Again, we expect   to have a stronger dependence on   in the recent past than in the far past, i.e,.




Such functions are said to be completely monotonic. An example is


More generally,


is completely monotonic if   for all   and  . The function   is called the {\bf relaxation spectrum.}

Conversely, any completely monotonic function can be written in this form (Bernstein28).

Specifically, if






Let  . Then




Then we have


If we define


we get


Now, let   be a completely monotonic function of the form


Then from equation (2) we get


Assume that   has a very small poistive imaginary part (which implies that   increases very slowly as   goes to  ). Then




This is the generalized Maxwell model.

This brings up the question: Is the assumption of fading memory always correct?

Recall the model of the Helmholtz resonator shown in Figure~4.

Figure 4. A model of the Helmholtz resonator.

If we apply a strain in the form of a step function to this model, the resulting stress response is not a monotonically decreasing function of time. Rather if oscillates around a certain value and may damp out over time. A similar oscillatory behavior is expected in other spring-mass systems and   will, in general, not be monotonic.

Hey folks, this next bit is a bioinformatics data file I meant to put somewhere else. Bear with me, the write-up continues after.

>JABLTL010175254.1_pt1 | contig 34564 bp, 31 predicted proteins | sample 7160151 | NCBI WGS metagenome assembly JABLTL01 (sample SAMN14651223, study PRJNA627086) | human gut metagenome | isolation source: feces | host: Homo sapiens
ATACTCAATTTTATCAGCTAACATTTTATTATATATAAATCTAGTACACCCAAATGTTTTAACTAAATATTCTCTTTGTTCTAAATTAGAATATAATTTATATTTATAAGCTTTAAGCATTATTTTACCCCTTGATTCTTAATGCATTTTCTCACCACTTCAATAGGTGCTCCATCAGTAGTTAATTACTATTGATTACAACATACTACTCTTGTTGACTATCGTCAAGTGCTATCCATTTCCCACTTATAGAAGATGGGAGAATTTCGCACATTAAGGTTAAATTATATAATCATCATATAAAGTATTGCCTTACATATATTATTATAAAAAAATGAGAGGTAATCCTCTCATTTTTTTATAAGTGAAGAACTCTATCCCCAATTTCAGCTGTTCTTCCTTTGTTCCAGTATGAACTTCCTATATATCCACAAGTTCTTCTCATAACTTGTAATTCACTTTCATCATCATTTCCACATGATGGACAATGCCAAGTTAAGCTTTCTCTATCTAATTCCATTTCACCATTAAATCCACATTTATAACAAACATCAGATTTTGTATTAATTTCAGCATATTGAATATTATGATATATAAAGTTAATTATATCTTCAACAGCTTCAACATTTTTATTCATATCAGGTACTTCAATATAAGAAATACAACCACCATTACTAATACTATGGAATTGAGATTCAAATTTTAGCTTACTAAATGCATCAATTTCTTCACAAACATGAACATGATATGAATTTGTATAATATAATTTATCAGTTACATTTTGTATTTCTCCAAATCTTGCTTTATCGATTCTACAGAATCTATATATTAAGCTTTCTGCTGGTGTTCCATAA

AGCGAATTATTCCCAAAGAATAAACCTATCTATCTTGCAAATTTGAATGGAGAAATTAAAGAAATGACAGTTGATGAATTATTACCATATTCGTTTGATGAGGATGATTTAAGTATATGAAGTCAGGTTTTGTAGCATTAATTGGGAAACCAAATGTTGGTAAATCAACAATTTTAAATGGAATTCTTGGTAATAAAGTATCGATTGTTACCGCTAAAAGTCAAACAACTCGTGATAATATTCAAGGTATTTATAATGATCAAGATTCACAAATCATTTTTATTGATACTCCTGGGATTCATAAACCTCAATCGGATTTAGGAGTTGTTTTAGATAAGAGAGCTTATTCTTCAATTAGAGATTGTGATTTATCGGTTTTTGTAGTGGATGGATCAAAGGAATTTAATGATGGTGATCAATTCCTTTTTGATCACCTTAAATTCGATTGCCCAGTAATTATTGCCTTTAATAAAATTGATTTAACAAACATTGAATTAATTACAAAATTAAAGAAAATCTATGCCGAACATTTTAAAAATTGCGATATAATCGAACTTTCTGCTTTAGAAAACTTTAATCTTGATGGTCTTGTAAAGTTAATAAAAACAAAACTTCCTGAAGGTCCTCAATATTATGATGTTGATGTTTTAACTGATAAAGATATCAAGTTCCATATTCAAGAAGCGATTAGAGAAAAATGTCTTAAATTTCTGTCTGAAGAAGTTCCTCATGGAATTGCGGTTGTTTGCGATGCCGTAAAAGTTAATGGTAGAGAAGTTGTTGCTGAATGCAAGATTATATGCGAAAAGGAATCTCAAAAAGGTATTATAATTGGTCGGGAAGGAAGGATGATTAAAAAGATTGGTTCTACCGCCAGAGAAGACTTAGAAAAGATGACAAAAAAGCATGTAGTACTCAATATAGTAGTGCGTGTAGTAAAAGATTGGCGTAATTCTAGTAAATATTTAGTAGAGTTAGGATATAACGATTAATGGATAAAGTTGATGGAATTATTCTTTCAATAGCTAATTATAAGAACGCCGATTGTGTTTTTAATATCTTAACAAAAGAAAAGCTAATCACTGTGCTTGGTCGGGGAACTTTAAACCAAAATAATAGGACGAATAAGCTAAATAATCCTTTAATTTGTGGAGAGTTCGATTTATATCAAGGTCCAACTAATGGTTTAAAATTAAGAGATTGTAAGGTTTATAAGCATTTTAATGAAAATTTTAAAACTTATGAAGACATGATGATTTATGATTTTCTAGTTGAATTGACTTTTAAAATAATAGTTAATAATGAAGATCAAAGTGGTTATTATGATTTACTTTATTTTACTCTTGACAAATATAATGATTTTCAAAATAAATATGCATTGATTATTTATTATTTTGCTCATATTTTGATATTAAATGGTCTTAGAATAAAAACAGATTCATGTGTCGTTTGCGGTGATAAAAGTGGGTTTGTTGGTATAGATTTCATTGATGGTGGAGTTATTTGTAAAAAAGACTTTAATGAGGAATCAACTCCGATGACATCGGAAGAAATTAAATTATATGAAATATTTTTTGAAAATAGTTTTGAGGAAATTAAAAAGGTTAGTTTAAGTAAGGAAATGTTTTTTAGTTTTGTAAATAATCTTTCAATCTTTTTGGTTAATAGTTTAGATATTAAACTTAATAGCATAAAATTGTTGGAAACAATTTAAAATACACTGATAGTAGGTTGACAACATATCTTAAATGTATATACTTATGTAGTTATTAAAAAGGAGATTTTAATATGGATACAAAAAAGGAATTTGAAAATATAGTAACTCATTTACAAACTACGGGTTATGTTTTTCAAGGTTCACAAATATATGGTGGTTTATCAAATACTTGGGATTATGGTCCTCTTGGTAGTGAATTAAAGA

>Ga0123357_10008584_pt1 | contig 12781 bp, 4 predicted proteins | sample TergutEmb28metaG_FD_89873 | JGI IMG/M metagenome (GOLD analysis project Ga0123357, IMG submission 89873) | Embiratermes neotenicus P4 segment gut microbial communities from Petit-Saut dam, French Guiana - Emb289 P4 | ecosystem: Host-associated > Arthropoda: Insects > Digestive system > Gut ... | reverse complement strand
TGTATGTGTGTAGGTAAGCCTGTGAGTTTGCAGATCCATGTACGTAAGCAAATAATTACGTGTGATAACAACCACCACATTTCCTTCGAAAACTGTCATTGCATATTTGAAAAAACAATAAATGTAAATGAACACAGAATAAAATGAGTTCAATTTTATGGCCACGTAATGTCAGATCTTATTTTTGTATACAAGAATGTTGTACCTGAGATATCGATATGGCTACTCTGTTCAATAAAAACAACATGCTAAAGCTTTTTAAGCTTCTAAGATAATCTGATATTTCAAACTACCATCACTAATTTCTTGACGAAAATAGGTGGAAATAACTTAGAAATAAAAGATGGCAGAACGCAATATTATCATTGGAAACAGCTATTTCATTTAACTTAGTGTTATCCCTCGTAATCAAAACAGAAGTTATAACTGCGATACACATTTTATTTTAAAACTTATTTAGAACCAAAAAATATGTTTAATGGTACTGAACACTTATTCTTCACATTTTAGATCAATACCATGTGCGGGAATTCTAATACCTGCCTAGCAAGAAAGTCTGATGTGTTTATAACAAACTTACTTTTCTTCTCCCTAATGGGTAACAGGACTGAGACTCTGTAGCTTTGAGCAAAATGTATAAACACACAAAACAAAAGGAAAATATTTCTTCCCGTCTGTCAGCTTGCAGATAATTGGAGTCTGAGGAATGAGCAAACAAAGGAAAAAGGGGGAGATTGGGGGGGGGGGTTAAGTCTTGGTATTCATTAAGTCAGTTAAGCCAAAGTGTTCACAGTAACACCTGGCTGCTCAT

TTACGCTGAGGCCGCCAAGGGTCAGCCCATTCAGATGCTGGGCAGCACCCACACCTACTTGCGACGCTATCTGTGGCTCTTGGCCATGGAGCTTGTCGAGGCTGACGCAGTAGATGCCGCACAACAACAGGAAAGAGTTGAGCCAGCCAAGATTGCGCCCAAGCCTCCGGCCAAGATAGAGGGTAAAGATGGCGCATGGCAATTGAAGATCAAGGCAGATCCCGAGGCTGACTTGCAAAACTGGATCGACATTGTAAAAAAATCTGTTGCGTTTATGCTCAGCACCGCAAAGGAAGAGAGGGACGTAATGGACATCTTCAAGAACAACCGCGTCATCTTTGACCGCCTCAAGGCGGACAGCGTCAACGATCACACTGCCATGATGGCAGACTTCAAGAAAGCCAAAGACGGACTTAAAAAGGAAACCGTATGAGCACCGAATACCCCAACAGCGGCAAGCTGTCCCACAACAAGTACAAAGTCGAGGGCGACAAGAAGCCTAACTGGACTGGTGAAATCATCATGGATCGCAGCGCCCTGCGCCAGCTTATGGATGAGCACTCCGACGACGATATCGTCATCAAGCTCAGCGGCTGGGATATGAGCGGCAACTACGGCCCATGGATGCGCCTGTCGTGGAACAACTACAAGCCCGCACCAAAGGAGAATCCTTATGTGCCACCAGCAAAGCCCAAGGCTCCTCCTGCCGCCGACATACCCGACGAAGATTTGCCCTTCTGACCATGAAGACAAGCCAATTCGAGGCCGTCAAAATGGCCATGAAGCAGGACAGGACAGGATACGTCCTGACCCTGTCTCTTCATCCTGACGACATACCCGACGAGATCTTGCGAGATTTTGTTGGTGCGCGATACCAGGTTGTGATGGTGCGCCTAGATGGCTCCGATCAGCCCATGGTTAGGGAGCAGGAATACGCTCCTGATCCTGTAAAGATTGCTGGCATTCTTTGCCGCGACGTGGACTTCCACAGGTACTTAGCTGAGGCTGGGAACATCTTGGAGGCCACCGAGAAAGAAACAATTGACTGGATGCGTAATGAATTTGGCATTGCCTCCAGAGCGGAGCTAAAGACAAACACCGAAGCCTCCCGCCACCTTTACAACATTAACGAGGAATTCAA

A short interlude: Maxwell's equations in Elasticity Form edit

In this section, we discuss how Maxwell's equation can be reduced to the form of the elasticity equations. Recall that, at a fixed  , Maxwell's equation take the form




Recall that, in index notation and using the summation convention, we have


where   is the permutation tensor defined as






This is very similar to the elasticity equation


The permittivity is similar to a negative density and the electric field is similar to the displacement. The equations also hint at a tensorial density. However, continuity conditions are different for the two equations, i.e., at an interface,   is continuous while only the tangential component of   is continuous. Also, the tensor   has different symmetries for the two situations. Interestingly, for Maxwell's equations


Waves in Layered Media edit

A detail exposition of waves in layer media can be found in Chew95. In this section we examine a few features of electromagnetic waves in layered media.

Assume that the permittivity and permeability are scalars and are locally isotropic though not globally so. Then we may write


The TE (transverse electric field) equations are given by


where   represents the two-dimensional gradient operator.

Multiplying (3) by  , we have


Equation (4) admits solutions of the form


and equation (4) then becomes an ODE:


The quantity


can be less than zero, implying that   may be complex. Also, at the boundary, both   and   must be continuous.

Similarly, for TM (transverse magnetic) waves, we have


and the ODE is


References edit

  • S. Bernstein. Sur les fonctions absolument monotones. Acta Mathematica, 52:1--66, 1928.
  • W. C. Chew. Waves and field in inhomogeneous media. IEEE Press, New York, 1995.
  • R. M. Christensen. Theory of viscoelasticity: 2nd Edition. Courier Dover Publications, London, 2003.